Posted by CODEPINK Staff
Code Pink, Tucson – Statement to the Press following Tucson’s Safeway Massacre
12:00 noon, Tuesday, January 11, 2011
University Medical Center, 1501 N. Campbell Avenue, Tucson, AZ 85724
*WATCH THE VIDEO* Peace Groups Press Conference 1/11/11 Tuscon, Arizona
Welcome and thank you for coming today.
Code Pink was born out of the 9/11 terror attacks. When the twin towers fell, the Department of Homeland Security responded by adopting a color code to alert air travels of the degree of danger – air travelers hear it is a “Code Orange” or “Code Yellow” day while awaiting their pat-downs down.
But DHS forgot to include a color for peace. So, in 2002, Code Pink: Women for Peace was born with the mission to use creative ways to call for peace as a replacement for terror in our lives. We recognize violence will not be stopped by color codes, and we have ideas to share with those decision-makers who think color codes are helpful.
Code Pink’s goal is to redirect military spending into life-affirming endeavors; consider for a moment whether spending $1,121,000,000,000 that Congress has approved for military operations, base security, reconstruction, foreign aid, embassy costs, and veterans’ health care since the 9/11 attacks has benefitted our people. The Washington Post reported in 1993 there were 500 Taliban fighters, but in 2010 there were 25,000, or a 50 fold increase in less than a decade. Our massive military spending has not made us safer.
Also born on 9/11 was Christina-Taylor Green, the 9 year old student council representative who was one of those killed in Saturday’s Tucson massacre that targeted Arizona Representative Gabrielle Giffords. Six people died, and fourteen more were injured. The gunman suffers and his family is in pain. Everyone who witnessed the shootings and all who heard about it are deeply affected. Please, let us all take a moment of silence to feel a connection to these fellow humans and send them all healing thoughts or prayers of support.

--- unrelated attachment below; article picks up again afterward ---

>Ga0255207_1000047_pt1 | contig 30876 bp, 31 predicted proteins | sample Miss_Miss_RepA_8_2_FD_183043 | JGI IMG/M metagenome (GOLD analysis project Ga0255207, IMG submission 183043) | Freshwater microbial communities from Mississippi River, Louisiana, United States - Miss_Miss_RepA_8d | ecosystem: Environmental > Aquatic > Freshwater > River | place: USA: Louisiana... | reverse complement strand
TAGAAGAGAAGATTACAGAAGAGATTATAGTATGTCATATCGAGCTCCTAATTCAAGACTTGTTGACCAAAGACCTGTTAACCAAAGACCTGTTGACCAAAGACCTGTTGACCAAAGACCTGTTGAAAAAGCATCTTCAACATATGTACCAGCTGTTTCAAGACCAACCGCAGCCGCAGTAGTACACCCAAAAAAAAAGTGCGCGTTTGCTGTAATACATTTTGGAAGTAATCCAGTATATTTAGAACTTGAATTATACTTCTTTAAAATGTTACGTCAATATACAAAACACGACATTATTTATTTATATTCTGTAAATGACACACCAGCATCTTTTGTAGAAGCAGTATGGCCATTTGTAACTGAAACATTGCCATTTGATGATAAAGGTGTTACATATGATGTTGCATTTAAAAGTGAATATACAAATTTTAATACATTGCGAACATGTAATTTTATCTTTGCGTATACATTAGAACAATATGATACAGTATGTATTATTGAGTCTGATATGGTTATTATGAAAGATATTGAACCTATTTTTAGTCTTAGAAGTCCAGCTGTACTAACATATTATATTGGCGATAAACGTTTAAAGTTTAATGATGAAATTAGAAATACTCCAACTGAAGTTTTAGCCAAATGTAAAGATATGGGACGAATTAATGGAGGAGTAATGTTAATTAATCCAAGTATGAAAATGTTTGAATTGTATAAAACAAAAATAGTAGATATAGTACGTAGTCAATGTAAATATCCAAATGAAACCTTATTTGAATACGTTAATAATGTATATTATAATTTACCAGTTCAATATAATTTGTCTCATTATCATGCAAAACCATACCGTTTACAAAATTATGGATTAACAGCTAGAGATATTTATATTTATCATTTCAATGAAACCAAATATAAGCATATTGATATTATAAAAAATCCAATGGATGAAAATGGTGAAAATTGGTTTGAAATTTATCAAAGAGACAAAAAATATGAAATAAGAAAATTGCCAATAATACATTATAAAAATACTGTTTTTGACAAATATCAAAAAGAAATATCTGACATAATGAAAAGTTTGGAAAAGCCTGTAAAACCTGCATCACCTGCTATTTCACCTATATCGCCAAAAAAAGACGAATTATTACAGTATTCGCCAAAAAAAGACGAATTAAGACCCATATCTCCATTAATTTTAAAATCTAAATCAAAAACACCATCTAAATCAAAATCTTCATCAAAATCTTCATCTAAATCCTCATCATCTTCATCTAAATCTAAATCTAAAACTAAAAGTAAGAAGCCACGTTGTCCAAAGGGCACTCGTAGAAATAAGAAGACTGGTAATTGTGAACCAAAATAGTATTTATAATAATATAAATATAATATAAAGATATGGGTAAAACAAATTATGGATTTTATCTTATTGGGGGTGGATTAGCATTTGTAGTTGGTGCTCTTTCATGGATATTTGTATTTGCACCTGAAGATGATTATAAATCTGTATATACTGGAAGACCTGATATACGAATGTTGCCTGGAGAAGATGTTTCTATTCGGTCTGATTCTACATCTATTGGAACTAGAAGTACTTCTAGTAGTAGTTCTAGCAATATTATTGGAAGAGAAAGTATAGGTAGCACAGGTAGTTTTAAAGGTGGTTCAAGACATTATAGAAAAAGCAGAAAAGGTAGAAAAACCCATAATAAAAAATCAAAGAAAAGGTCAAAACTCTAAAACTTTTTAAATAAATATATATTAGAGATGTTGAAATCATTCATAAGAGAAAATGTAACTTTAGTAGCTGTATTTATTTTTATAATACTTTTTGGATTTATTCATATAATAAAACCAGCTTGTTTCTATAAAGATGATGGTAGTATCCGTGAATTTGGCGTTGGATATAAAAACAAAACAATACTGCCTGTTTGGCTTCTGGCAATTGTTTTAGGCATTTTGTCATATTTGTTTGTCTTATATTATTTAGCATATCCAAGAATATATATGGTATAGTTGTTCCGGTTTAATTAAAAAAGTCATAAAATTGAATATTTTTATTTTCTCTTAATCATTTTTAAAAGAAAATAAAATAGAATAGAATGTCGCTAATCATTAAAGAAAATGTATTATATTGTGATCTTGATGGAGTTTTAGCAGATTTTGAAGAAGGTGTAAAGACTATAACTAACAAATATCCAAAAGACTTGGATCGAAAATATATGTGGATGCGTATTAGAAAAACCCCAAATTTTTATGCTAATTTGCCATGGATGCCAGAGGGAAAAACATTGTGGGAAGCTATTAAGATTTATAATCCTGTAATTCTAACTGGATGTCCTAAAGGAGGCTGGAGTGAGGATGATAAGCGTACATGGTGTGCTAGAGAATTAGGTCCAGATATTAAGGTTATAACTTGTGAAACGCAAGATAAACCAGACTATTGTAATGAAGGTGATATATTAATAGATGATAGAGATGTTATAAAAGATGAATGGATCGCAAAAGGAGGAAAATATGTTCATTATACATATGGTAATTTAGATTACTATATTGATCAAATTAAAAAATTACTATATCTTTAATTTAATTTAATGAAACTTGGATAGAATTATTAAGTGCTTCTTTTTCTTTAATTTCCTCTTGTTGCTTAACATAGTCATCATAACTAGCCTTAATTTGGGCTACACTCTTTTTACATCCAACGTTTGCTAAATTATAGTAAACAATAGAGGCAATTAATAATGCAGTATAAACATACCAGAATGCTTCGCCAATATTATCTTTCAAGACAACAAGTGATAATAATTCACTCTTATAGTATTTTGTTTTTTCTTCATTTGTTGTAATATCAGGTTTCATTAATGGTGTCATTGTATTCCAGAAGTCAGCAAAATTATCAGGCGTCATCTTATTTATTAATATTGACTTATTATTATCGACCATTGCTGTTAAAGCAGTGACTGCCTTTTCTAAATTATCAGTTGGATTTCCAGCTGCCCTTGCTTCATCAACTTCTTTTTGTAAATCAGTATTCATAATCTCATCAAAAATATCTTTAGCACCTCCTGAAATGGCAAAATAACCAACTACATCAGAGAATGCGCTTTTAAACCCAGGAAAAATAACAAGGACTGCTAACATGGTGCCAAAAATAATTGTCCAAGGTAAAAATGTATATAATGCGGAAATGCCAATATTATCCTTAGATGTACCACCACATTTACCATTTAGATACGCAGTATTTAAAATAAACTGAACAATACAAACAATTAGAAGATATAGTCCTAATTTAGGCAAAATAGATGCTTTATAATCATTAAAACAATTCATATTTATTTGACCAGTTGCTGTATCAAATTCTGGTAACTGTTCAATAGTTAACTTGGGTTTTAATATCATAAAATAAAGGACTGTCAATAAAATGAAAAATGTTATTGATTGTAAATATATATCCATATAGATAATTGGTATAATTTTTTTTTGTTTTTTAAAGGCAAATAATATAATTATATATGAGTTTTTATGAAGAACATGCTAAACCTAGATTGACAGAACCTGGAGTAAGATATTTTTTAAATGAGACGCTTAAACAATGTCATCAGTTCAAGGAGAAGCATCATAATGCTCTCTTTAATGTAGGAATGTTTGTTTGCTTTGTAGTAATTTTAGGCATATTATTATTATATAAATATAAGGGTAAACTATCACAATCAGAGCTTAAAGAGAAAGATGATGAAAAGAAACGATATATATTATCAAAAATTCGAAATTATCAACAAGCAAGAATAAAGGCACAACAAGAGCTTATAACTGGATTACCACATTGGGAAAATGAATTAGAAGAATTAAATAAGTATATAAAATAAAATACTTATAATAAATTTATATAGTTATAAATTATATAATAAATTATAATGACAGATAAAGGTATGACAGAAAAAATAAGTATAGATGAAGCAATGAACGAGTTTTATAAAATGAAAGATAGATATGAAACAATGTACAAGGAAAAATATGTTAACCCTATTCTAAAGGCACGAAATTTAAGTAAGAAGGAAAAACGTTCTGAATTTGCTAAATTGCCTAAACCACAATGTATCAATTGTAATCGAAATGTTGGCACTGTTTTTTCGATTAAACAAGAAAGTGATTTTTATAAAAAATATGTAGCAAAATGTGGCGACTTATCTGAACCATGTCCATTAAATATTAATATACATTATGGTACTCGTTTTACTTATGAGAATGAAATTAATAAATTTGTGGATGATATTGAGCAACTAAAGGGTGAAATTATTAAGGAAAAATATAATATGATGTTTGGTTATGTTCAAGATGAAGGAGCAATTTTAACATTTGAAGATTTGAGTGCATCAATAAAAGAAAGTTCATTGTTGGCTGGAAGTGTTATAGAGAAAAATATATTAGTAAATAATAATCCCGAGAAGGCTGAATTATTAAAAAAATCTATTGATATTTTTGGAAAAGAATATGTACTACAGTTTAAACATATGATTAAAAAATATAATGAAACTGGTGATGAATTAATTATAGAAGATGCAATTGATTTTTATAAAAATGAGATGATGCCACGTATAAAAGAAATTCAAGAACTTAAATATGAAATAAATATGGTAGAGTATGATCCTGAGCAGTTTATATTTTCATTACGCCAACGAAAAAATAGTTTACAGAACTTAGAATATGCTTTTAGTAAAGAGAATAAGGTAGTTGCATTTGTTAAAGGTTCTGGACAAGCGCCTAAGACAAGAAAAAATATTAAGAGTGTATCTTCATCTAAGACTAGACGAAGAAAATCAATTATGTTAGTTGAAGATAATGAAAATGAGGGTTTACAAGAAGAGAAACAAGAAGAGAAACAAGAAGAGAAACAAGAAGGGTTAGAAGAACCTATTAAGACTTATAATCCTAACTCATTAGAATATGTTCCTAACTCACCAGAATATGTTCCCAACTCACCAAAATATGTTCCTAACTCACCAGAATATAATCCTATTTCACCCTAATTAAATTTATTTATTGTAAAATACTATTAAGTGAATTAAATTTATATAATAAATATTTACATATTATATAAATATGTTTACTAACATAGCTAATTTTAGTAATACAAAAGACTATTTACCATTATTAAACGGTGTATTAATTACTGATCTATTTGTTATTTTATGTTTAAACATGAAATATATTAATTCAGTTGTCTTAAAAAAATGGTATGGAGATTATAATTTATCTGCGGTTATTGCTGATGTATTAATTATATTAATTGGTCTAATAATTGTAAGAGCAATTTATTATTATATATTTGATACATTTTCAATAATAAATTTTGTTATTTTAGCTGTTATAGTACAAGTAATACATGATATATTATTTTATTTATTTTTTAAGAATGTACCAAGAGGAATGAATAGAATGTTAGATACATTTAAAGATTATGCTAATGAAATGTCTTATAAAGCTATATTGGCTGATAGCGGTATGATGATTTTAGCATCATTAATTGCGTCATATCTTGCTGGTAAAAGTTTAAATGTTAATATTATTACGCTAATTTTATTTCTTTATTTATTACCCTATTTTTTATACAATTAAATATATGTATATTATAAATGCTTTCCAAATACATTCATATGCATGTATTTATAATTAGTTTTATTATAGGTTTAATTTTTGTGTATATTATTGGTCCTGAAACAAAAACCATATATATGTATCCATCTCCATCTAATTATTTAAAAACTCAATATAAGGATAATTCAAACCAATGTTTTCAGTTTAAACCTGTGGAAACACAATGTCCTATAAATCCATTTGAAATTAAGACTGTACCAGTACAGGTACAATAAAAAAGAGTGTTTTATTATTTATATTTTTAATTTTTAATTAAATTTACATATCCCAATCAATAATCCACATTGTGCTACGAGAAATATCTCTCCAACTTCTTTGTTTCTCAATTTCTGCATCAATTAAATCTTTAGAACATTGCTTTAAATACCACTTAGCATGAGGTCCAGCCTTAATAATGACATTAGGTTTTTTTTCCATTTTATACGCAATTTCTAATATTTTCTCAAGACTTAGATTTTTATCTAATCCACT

- Silence -
Code Pink’s Tucson Chapter extends loving and supportive thoughts to all the lives touched by this violent action. Citing contempt for the shooter and seeking retribution are not the ways to heal the wounds and to address the root concerns of this tragedy, however. Our wish is that everyone affected by Saturday’s massacre will finds ways to transition from pain to healing. To move from suffering to strength.
It is with that intention that calls went out to many of Tucson’s peaceable groups to gather today to offer their voices in support of alternatives to a culture of violence. We will hear from some of them today.
The young man who is accused of pulling the trigger and causing death, pain, fear, and terror is symptomatic of mounting societal problems. Whatever punishment is meted out to him individually, if/when he is found guilty, will do nothing to address the same pressures many of his young peers face. It will do nothing to change Arizona laws that don’t provide adequate mental health services or to fix Arizonans’ easy access to lethal weapons that will never be used for hunting food.
Thank you again for coming together today to give faces and voices to Tucson’s deep well of compassion and love. There is a powerful desire for peace that coexists, like yin and yang, next to the heart of America’s military industrial complex here in Tucson. Today’s press conference is dedicated to spreading the word that it is time to give peace a chance. A reminder to incorporate more love, healing, and civility into the fabric of our lives.